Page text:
This week, the House is expected to take up legislation to make new major executive branch rules contingent upon congressional approval, consider a bill to streamline "accountability" at the Department of Veterans Affairs and vote on a whole slew of suspensions.
But it's the legislative business not currently listed on the floor schedule that's likely to make the most headlines in the last days before the monthlong August recess. Namely: An extension of the highway bill and a possible reauthorization of the Export-Import Bank.
Plenty of House Republicans, including some in leadership, don't want to vote on either. The chamber two weeks ago passed a bill that would fund crucial surface transportation and infrastructure projects through mid-December, avoiding a July 31 depletion of the Highway Trust Fund coffers while buying Congress more time to come up with a long-term legislative solution.
The Senate, however, is ignoring the House, instead pushing its own six-year bill. GOP leaders in the House and Senate appear to be heading toward a major standoff that could bring the Highway Trust Fund to the very brink of insolvency, if not straight over the cliff for an indefinite period of time while disagreements are resolved.
Late last week, Speaker John A. Boehner, R-Ohio, was still unwilling to predict an outcome.
"The House has passed a responsible bill to fund our highway program for the next five months. There's a lot of concern being raised by our committee chairman and others about the policy that's contained in the bill the Senate is considering," Boehner said at his weekly news conference. "But we don't know what that bill is going to look like until they pass it, and until they do, I think I'll reserve judgment on how we'll proceed."
Another question for the House GOP is what to do about the Ex-Im Bank authorization language now attached to the Senate's highway bill. The Senate overcame a procedural hurdle Sunday to adopt an amendment to revive the bank's charter, which has been lapsed for nearly a month, and a Monday vote on the amendment itself will seal the deal.
Whether to reauthorize the institution has been a political battle in the House, with fiscal hawks — who have allies in leadership in Majority Leader Kevin McCarthy and Majority Whip Steve Scalise — calling the bank "corporate cronyism." Any highway bill with Ex-Im Bank reauthorization language will lose Republican votes that might be needed to get the measure over the finish line.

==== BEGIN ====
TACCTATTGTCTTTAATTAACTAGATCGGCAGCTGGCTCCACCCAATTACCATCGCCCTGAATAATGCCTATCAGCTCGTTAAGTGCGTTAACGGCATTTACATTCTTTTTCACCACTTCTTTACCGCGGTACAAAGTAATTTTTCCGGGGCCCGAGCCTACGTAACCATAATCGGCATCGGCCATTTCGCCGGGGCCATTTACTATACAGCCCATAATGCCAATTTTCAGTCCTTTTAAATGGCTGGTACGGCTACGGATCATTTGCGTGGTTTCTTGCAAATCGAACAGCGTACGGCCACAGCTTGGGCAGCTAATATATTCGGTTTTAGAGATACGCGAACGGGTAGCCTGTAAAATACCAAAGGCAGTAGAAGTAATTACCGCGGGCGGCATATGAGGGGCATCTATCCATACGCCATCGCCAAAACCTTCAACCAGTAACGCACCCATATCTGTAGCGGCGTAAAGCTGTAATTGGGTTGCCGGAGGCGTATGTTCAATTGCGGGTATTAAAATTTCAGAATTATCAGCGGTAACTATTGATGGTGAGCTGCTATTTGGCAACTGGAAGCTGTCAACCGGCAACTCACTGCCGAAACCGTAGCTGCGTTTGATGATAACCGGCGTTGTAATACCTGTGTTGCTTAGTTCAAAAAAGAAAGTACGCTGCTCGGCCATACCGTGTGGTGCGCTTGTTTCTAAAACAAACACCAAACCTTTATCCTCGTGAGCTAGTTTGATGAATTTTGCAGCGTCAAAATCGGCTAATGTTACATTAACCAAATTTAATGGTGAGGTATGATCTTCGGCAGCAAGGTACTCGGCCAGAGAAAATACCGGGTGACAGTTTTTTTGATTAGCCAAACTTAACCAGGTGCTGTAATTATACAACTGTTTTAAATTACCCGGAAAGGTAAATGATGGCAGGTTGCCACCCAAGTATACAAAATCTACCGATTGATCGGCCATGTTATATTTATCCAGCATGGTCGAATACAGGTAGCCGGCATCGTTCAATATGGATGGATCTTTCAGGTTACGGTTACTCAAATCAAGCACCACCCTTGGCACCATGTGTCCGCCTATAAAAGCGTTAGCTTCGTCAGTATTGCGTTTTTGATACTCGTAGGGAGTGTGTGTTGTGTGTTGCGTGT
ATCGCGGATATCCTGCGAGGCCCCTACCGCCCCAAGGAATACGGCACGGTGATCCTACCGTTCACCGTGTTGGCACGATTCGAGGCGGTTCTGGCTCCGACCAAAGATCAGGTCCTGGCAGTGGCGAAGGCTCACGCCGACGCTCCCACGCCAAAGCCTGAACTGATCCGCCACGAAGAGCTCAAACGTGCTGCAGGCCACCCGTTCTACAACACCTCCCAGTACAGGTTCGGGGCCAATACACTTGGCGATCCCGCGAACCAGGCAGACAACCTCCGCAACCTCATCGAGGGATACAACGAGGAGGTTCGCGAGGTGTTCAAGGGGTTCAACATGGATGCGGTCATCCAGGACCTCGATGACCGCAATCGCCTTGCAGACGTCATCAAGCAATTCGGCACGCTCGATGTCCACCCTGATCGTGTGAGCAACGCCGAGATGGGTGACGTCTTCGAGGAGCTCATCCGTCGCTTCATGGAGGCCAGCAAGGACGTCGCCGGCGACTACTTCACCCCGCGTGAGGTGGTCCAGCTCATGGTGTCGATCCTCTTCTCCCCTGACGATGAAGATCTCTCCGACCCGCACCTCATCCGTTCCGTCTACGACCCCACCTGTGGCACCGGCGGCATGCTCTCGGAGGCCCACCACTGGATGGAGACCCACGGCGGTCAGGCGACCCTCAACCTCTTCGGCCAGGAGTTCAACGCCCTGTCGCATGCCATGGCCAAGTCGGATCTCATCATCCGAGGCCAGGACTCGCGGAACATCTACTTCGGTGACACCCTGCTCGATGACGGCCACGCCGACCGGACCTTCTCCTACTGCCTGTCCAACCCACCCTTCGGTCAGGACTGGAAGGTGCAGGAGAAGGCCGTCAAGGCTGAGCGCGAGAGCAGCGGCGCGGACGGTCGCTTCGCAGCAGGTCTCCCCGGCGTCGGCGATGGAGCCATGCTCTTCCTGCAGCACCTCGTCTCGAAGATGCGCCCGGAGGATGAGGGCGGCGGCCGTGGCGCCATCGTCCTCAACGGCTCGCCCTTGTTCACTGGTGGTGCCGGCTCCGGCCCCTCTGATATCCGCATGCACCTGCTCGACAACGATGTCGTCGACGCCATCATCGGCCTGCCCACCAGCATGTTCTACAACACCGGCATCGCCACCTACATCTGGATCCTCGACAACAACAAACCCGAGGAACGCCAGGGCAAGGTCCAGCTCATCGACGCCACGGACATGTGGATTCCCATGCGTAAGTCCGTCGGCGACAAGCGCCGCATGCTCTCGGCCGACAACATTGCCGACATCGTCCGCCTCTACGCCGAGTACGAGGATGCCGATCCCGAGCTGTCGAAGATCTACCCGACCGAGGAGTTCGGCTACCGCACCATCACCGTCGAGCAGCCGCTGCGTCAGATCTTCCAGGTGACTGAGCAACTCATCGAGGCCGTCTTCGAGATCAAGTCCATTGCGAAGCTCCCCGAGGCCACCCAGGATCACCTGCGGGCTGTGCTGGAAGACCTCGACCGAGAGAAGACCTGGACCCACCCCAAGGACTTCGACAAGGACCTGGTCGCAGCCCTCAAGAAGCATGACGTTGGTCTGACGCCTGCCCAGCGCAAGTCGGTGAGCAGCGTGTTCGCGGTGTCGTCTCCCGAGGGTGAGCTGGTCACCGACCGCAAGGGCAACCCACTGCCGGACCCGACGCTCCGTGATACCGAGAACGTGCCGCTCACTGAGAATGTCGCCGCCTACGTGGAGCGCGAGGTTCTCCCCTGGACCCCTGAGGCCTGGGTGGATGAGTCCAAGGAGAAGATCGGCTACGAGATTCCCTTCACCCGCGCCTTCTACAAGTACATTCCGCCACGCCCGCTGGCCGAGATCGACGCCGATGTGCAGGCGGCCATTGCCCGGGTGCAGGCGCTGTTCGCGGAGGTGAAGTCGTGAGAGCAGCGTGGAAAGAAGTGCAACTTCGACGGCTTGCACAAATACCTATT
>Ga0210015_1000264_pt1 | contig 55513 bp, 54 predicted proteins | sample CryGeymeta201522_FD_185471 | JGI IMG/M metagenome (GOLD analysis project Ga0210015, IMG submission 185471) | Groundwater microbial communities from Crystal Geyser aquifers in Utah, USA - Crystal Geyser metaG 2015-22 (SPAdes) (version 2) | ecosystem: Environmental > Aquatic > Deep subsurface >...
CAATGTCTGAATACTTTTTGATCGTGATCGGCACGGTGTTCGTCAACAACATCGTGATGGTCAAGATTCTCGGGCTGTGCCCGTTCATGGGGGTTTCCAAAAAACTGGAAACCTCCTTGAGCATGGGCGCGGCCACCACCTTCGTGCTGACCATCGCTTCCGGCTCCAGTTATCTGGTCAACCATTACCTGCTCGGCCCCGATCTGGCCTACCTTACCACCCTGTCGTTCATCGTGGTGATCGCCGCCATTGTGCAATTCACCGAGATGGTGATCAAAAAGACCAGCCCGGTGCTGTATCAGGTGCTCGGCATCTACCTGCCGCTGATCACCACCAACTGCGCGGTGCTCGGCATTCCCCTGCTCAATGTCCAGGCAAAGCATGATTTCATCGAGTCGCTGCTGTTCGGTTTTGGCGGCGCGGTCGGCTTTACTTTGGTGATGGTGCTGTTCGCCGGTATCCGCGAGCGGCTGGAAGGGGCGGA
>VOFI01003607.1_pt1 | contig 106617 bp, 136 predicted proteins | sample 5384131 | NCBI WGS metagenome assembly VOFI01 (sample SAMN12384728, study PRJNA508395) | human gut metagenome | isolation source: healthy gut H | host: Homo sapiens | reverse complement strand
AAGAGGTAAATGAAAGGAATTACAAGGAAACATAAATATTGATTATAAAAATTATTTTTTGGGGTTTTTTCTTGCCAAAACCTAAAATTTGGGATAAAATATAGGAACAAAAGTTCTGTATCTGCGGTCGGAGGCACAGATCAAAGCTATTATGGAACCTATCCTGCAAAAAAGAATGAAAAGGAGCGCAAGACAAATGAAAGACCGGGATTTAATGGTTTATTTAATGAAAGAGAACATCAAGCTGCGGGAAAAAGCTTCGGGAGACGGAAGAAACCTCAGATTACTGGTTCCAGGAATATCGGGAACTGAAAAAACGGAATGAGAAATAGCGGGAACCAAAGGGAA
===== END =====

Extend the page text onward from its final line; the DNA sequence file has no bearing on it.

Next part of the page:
Boehner will likely uphold his longstanding promise to let members vote on the floor to strip an Ex-Im Bank reauthorization provision from any legislative vehicle that gets shipped from the Senate to the House, should it come to that. The calculation for that tactic is that the vote against reauthorization would fail, and conservative opponents know it, making the strategy a politically dicey one for leadership.
Assuming the Ex-Im Bank reauthorization amendment stays in the highway bill, it could provide an awkward situation for the members on both sides of the aisle who want to see the bank live to see another day but don't like the Senate's highway bill. It could become a sweetener for Republicans and Democrats to ultimately vote "yes."
Meanwhile, Democrats who were expressing reservations about the Senate highway bill last week don't seem to have changed their minds, even though the Senate agreed to change some of the controversial pay-fors.
"Democrats are as exhausted by Republicans’ inability to get anything done as the media is with having to come up with new highway puns to describe this debate," said House Democratic Caucus Vice Chairman Joseph Crowley of New York in a statement to CQ Roll Call on July 24. "But I don’t want to pass up the opportunity to say that if the Republicans keep this up, there might not be a road for them to keep kicking the can down. The Republicans started this debate in the wrong direction by putting forward a bill with terrible offsets and they’ve taken another bad turn by letting the tea party tack on things like an [Affordable Care Act] repeal rider.
"Enough is enough — we need a long-term highway bill that’s actually focused on updating our roadways and aging infrastructure, and we needed it yesterday," Crowley said.
Of course, all these scenarios could be moot. The Senate could abruptly change course and vote on the House's five-month extension. Both chambers could decide to meet in the middle and pass a two-month highway bill.
One thing's certain, though: Negotiations will go down to the very wire in a game of who will be the first to blink.